The fact that a medicine is available over-the-counter doesn't mean it's safe -- and this dictum holds especially true for pregnant women. New research confirms the link between taking certain oral and intranasal decongestants during the first trimester of pregnancy with certain rare birth defects of the heart, ears, and digestive tract.

None of the birth defects were life-threatening, and could be corrected with surgeries. But still, the conclusions suggest that it is far from safe to use drugs, like phenylephrine and psuedoephedrine both contained in Sudafed, during the early phases of pregnancy.

Led by Dr. Allen Mitchell, director of Slone Epidemiology Center at Boston University, nurses interviewed thousands of mothers of babies born with and without birth defects from 1993 to 2010. They collected information about medications taken during pregnancy and the months leading up to pregnancy for 12,734 infants with non-chromosomal deformities, and 7,606 infants without.

The Results: A Mix Of Old And New Findings

First trimester phenylephrine, found in Sudafed and similar nasal congestions, was associated with an eightfold increased risk of a heart defect known as endocardial cushion defect. This condition manifests as a failure of the walls of the chambers of the heart to close completely and requires surgery.

Another known association confirmed by the study is that between Phenylpropanolamine (Acutrim) and an eightfold increase in deformities of the ear and a threefold increase in risk for certain stomach defects. This drug could increase the risk for pyloric stenosis, a condition in which the area between the esophagus and the stomach is so constricted that digestion is nearly impossible without corrective surgery.

Among the newly discovered associations is one between pseudoephedrine, also contained in Sudafed, and a threefold increased risk of limb reduction defects, in which the limbs do not completely form in utero. Also imidazolines, found in nasal decongestant sprays and eye drops were connected to a doubled risk of tracheoesophageal fistula, a condition in which an abnormal connection between the trachea and esophagus. This may require several surgeries to fix.

Researchers note that the likelihood of any of these birth defects occuring is already very low. Usually 2-3 percent of liveborn infants are born with a major defect, and the incidence rate for some of these individual defects are low to begin with. And the associations uncovered in this study still have risks of affecting one in 1,000 births.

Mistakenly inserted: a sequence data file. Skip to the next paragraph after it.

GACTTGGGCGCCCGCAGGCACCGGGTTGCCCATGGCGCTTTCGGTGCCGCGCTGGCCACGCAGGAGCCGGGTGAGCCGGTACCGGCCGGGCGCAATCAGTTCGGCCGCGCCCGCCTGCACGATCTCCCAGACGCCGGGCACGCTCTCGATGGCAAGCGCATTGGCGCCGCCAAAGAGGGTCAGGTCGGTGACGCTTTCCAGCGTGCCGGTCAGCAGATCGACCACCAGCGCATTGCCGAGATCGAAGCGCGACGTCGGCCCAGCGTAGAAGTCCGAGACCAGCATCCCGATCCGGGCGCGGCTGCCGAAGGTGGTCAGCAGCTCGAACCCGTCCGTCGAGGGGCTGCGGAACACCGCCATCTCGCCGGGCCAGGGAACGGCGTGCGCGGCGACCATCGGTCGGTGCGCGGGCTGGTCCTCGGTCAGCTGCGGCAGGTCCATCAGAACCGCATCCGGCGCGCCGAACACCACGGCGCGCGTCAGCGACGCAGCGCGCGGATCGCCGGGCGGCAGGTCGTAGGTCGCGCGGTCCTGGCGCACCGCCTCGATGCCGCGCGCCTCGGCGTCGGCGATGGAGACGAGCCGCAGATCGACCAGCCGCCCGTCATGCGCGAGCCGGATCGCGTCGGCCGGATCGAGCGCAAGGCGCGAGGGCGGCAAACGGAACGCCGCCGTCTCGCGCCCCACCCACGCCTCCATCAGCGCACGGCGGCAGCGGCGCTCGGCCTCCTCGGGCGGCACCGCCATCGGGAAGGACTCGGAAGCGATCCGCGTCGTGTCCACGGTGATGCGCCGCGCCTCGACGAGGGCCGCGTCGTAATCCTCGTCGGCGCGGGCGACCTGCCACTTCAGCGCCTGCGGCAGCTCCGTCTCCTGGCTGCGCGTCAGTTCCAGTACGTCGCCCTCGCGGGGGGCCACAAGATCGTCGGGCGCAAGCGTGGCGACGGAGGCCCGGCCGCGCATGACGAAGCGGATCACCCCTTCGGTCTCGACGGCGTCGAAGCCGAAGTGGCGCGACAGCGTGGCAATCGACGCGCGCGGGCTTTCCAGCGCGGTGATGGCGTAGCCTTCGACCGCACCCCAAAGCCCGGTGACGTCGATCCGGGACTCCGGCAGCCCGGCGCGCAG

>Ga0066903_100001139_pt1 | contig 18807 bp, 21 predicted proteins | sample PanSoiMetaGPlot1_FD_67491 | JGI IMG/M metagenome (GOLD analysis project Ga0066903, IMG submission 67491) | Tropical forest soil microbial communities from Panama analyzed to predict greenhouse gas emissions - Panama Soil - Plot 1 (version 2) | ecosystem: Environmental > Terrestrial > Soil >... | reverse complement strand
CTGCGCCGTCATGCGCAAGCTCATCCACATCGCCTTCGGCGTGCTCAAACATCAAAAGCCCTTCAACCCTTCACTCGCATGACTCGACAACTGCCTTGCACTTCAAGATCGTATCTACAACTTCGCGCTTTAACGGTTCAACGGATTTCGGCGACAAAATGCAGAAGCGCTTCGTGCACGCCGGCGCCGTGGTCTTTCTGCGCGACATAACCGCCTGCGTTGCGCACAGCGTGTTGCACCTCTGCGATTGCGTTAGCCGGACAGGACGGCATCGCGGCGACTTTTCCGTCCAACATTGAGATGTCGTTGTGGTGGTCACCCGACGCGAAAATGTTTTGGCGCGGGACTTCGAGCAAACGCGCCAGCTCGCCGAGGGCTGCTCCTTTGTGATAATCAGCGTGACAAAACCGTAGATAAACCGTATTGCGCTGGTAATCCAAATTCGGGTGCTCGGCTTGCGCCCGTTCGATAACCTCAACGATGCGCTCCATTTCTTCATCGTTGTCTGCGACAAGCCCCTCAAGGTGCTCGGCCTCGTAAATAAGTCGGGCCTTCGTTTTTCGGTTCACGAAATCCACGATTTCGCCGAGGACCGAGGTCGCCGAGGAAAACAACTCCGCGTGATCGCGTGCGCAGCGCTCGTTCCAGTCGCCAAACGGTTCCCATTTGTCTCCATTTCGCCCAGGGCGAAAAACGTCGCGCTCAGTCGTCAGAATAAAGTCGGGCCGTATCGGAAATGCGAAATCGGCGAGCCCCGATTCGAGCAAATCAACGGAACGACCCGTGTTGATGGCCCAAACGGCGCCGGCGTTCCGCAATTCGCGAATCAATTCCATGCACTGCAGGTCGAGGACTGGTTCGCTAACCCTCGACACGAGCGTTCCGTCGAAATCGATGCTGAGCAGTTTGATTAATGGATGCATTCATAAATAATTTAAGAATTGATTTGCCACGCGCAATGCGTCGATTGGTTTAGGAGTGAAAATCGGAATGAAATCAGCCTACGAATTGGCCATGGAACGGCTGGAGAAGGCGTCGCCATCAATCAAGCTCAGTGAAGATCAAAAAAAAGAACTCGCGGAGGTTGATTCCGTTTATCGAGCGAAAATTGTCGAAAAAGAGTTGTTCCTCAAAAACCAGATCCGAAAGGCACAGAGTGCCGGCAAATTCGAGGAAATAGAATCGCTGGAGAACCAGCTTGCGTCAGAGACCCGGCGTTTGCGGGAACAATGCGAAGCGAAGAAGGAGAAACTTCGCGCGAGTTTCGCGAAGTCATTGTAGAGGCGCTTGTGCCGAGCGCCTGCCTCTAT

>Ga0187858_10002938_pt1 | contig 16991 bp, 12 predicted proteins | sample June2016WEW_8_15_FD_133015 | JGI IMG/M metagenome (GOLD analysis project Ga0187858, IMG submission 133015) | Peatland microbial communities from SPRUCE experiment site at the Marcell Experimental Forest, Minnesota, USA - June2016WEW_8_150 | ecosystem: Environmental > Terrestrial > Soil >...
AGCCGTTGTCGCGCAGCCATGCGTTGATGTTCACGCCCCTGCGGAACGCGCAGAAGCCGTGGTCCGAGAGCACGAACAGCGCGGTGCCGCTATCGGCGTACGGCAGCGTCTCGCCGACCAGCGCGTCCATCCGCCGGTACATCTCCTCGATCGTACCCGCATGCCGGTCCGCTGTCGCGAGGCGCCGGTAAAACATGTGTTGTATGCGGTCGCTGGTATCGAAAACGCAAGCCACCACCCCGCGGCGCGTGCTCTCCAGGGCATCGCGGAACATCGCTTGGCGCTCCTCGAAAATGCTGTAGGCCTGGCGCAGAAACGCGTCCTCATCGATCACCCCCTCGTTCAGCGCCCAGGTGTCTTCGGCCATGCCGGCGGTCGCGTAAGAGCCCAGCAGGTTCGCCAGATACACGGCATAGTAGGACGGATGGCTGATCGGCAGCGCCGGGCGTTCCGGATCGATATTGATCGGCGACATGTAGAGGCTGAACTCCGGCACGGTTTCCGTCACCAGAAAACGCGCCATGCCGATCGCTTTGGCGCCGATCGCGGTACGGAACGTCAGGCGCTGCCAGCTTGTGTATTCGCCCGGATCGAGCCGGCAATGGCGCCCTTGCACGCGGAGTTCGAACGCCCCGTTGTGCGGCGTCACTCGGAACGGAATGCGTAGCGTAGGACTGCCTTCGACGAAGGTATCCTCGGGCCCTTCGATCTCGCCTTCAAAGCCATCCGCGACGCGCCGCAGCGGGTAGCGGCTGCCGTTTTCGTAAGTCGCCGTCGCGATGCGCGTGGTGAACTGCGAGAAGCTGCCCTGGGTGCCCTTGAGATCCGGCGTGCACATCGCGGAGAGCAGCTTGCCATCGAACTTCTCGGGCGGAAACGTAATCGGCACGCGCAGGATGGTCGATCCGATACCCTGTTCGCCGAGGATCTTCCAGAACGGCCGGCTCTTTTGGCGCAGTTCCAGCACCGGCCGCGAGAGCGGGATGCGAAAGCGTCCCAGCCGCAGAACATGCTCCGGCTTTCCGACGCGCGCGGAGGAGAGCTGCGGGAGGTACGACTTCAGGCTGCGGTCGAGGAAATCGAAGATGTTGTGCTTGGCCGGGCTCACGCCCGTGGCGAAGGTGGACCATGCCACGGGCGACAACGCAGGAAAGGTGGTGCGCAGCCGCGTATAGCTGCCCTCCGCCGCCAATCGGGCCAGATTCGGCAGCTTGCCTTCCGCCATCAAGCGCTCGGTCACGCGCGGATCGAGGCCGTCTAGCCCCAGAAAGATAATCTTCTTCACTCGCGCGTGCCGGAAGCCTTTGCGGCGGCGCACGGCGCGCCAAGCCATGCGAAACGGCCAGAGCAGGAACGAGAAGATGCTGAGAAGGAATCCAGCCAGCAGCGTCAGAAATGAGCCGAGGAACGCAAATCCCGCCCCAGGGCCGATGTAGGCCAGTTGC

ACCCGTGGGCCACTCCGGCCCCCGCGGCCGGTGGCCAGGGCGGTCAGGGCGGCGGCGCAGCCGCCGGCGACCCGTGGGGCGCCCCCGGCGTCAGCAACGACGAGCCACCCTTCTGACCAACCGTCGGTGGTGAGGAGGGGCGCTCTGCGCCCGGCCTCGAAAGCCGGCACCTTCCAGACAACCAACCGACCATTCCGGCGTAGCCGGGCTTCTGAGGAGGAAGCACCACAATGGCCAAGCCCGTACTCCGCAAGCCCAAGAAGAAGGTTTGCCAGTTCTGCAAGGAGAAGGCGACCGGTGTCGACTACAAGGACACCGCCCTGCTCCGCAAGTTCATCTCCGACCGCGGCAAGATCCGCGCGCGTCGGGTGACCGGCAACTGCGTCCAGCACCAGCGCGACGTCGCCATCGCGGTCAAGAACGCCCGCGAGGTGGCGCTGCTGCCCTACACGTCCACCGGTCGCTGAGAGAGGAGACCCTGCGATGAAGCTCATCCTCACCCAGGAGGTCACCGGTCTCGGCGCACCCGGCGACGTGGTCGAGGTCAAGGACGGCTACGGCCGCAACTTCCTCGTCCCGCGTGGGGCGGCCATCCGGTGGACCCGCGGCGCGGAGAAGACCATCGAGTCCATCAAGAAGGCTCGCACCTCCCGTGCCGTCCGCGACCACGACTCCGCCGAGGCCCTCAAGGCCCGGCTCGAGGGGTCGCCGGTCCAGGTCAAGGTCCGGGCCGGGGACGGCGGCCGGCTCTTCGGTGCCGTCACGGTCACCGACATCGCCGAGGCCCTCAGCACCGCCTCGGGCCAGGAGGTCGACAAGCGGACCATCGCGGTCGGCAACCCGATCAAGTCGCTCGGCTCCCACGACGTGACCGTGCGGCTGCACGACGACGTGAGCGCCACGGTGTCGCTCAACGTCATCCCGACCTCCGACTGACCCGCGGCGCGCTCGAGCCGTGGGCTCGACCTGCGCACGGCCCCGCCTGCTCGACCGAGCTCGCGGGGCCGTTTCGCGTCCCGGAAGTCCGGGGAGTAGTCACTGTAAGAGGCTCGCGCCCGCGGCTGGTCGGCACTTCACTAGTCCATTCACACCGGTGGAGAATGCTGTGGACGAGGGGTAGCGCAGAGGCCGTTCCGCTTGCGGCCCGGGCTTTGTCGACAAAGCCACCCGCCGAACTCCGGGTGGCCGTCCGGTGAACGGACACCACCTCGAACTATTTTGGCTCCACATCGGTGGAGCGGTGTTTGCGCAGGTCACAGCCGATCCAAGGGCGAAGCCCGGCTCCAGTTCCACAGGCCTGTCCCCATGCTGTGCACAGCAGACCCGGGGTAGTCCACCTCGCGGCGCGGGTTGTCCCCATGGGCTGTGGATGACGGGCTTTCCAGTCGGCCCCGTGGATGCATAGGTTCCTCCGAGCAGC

"Since the absolute risks for these rare birth defects are still very small, pregnant women should not be very worried after having used these drugs," Marleen van Gelder, an epidemiologist at Radboud University Nijmegen Medical Center in the Netherlands, told Reuters Health.

Reducing The Risk Of Birth Defects Due To Decongestants

Pregnant women and women hoping to get pregnant should take the effort to research the safety of drugs. An especially useful way to educate yourself is becoming familiar with the Pregnancy Category system used by the Food and Drug Administration. Drugs, over-the-counter and prescription, are labeled with different categories based on the risk it poses to fetuses and breastfeeding children.

Similarly, healthcare providers should probably refrain from recommending that pregnant women take any kind of decongestant. These decisions should be made on an individual basis, since a nasty sinus infection, left untreated, could have even more harmful effects on a woman and a fetus if the infection were to travel through the bloodstream.

For the run-of-the-mill sinus infection or seasonal rhinitis, pregnant women could relieve their symptoms in a number of simple yet effective ways. Using a neti pot or saline irrigation system to wash out the sinuses with warm saline water can help eliminate purulent drainage. A combination of inhaling steamy air and massaging the area around the cheeks and sinuses with the fingertips could help break up and expel mucous. A number of ingestible herbal remedies exist too, but even less research exists on the safety of these for pregnant women, and should be treated with caution.

Source: Yau WP, Mitchell AA, Lin KJ, Werler MM, Hernández-Díaz S. Use of decongestants during pregnancy and the risk of birth defects. Am J Epidemiol. 2013.